What did the British theatre prematurely lose in Cecil Taylor last December?
Well, it may not be relevant to say so in a critical column; but it lost a very nice, very good man….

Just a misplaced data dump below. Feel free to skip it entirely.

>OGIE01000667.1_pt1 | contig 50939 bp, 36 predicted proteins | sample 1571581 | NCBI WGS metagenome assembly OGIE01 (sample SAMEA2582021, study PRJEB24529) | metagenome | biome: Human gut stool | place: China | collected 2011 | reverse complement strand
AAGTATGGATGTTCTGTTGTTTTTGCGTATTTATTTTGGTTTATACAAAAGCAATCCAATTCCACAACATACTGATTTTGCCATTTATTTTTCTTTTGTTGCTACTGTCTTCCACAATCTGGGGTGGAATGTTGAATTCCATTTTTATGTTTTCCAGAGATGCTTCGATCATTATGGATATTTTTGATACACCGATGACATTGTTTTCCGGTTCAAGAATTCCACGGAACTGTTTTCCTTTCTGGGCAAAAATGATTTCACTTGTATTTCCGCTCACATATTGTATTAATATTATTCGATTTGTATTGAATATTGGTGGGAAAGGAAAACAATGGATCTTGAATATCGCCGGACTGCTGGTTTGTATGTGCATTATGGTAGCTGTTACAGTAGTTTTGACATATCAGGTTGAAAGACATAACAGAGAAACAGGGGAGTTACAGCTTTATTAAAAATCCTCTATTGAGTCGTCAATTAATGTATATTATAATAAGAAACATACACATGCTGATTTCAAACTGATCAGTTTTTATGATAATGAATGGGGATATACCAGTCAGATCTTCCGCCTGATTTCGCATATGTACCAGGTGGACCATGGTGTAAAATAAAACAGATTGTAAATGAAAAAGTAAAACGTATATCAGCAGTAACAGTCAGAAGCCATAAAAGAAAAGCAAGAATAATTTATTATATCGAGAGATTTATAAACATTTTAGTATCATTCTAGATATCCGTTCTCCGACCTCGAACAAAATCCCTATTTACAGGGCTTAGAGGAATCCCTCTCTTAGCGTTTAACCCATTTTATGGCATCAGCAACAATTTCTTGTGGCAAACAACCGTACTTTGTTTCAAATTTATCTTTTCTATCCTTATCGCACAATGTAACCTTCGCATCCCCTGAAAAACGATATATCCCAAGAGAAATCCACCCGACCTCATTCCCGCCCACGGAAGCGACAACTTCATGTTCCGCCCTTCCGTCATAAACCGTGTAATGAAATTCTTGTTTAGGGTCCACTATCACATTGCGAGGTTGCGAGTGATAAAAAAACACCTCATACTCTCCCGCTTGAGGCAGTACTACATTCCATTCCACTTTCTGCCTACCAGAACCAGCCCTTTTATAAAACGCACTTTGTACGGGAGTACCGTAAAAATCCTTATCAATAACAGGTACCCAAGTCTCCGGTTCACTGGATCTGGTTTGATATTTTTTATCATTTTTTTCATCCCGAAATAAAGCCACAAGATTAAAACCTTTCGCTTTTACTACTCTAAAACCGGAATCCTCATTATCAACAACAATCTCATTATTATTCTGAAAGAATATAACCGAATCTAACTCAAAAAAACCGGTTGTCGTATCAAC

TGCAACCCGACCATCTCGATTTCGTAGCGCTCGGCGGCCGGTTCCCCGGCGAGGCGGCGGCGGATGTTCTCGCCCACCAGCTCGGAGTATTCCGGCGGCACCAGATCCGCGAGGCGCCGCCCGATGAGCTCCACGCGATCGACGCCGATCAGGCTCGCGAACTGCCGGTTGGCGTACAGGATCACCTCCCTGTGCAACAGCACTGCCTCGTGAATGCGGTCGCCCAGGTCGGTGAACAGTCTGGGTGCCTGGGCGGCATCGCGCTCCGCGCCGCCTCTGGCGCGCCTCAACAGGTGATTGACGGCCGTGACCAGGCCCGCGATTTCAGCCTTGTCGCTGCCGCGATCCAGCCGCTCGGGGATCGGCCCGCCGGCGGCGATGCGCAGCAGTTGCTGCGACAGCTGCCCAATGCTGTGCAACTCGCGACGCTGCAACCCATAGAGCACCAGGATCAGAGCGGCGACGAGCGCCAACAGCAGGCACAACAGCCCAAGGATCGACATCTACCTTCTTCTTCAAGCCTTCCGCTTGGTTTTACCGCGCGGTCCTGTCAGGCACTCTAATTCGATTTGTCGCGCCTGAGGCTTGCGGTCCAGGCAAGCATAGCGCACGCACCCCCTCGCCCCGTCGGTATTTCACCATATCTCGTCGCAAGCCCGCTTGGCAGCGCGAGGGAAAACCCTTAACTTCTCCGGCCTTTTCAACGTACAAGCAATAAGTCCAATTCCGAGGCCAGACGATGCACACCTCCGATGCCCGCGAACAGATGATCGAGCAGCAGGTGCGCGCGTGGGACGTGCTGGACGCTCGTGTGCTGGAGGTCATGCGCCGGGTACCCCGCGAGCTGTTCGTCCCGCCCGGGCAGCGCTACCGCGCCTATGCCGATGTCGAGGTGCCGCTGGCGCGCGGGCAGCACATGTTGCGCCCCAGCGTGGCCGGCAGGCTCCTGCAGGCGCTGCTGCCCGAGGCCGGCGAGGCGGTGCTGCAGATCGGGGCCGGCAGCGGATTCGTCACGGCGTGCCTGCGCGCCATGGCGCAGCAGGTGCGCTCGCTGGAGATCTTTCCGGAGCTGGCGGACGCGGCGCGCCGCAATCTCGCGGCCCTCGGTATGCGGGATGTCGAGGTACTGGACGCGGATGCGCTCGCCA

He began his career in 1962 with Aa Went te Blaydon Races, a play he later admitted ingenuously expecting to provoke revolutionary incidents in the centre of Newcastle-on-Tyne. He was always a committed socialist, but one who increasingly came to annoy the ideologically straight and narrow, because he couldn't help seeing the flaws in the human material from which socialism would have to be built. His characters like to think of themselves as enlightened, progressive, or simply good. The drama, and...
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